Inequalities Regimes in Policing: Examining the Connection between Social Exclusion and Order Maintenance Strategies

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Acker, aggressive policing, broken widows theory, class, community policing, gender, inequality regimes, law enforcement, race, racialized policing


The purpose of this article is to evaluate how the intersection of race, class, and gender within law enforcement influences the utilization of public safety strategies grounded in the broken windows policing philosophy. Drawing from Acker’s inequality regime framework, we hypothesize that greater workplace inequalities produce institutionalized systems of social processes that increase the likelihood that organizations will implement aggressive enforcement of order maintenance offenses as a strategy for sustaining public safety. Using data collected from 1,218 U.S. police departments, the results suggest that stronger inequality regimes are associated with higher arrest rates for disorder offenses, marijuana possession, and liquor law violations. Further, the results suggest that stronger inequality regimes are related to higher arrest rates for Black community members. As many law enforcement agencies across the nation face a legitimacy crisis, prompted by concerns about how police interact with people of color, the results from this study suggest that increasing representation and reducing inequality in law enforcement should result in agencies becoming less reliant on large-scale arrest-driven order maintenance strategies by including more diverse perspectives in the decision-making process and developing alternative models for maintaining public safety.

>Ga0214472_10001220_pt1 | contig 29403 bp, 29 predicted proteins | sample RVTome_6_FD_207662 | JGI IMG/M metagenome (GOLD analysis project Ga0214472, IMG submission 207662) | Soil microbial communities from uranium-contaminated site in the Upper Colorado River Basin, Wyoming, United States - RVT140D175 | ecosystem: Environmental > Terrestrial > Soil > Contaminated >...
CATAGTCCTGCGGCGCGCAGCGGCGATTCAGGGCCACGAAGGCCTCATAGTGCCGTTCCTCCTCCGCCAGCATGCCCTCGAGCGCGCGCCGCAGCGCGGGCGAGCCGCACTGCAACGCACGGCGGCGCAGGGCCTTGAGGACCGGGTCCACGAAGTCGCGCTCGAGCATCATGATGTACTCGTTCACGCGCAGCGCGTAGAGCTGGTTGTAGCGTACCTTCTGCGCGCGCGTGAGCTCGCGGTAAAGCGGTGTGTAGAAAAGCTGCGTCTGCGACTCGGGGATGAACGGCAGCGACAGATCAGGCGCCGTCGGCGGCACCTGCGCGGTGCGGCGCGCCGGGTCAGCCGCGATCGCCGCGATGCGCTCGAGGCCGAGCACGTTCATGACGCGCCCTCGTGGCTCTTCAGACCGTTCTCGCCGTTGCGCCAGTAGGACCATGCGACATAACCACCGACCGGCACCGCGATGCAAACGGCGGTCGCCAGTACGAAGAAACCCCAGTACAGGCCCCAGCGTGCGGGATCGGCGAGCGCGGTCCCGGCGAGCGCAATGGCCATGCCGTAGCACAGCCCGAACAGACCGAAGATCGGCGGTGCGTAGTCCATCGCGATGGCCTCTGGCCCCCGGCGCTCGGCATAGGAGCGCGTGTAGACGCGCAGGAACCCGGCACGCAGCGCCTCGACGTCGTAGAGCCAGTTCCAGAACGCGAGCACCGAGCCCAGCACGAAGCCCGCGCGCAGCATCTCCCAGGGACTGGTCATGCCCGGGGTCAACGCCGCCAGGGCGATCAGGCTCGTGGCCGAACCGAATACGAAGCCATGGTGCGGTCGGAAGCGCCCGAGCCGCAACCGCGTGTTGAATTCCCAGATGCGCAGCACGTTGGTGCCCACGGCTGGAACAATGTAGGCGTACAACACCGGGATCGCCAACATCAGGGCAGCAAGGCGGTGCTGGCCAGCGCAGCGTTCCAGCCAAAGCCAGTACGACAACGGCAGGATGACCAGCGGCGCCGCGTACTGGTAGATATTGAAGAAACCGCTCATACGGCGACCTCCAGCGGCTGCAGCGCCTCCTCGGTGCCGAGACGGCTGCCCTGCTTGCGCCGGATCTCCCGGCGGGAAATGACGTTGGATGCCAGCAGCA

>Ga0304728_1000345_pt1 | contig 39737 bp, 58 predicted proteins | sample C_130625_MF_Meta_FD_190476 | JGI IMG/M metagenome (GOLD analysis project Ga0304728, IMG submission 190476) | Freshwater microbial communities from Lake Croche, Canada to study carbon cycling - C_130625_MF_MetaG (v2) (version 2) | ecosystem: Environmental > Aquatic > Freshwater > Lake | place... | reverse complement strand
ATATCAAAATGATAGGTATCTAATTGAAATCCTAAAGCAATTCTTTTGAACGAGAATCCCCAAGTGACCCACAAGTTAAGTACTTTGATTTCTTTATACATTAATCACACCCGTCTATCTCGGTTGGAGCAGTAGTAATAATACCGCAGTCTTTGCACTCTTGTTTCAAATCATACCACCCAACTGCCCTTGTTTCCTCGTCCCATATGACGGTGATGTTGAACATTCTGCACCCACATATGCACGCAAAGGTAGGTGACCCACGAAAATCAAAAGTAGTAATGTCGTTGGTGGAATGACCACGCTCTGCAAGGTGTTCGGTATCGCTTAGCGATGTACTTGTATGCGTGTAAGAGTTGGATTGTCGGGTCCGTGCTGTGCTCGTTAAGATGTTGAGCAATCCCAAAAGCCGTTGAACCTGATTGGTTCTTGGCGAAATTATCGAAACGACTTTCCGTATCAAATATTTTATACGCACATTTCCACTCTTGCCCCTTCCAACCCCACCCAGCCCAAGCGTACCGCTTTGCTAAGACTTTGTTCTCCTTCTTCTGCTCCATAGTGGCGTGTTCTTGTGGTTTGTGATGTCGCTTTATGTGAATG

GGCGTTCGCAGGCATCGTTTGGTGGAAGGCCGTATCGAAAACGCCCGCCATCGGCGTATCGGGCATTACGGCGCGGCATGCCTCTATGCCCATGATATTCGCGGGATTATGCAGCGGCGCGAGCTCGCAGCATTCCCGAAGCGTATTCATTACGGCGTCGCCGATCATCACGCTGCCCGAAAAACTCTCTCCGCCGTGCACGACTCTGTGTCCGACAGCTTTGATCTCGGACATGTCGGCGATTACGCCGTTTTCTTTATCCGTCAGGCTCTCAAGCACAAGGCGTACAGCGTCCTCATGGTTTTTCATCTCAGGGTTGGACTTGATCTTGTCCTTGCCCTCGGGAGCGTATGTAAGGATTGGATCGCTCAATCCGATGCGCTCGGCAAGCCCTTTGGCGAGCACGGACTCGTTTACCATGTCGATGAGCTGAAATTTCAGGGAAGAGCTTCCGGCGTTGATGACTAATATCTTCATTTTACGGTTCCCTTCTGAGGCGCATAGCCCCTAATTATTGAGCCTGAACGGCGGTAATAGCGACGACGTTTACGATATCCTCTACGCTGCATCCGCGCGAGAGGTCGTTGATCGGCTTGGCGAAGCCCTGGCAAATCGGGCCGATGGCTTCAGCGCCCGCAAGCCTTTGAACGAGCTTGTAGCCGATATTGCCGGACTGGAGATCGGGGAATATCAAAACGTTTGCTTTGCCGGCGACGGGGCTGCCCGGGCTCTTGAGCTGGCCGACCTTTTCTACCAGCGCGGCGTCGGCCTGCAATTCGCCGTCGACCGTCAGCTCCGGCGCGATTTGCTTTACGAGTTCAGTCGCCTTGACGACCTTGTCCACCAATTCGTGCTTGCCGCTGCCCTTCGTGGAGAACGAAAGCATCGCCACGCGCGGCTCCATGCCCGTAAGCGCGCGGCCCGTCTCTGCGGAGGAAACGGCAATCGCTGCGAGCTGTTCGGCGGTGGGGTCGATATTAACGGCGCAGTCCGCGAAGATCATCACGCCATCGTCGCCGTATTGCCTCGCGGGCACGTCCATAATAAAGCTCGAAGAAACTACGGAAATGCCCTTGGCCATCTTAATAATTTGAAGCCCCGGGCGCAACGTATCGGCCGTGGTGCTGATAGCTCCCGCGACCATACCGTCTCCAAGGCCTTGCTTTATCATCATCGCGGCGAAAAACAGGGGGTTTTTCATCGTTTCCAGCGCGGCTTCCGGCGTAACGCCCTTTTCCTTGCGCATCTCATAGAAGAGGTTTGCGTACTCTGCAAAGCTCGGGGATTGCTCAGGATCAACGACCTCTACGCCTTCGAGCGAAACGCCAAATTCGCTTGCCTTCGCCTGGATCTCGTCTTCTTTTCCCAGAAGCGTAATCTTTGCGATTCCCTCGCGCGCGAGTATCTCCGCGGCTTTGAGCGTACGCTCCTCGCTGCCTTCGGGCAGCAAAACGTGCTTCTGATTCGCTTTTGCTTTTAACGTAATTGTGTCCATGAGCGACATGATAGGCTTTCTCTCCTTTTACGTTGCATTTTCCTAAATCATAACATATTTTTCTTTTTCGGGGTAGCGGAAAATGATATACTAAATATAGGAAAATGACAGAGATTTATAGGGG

This article was originally published in Journal of Race and Justice, https://doi.org/10.1177/2153368716689491.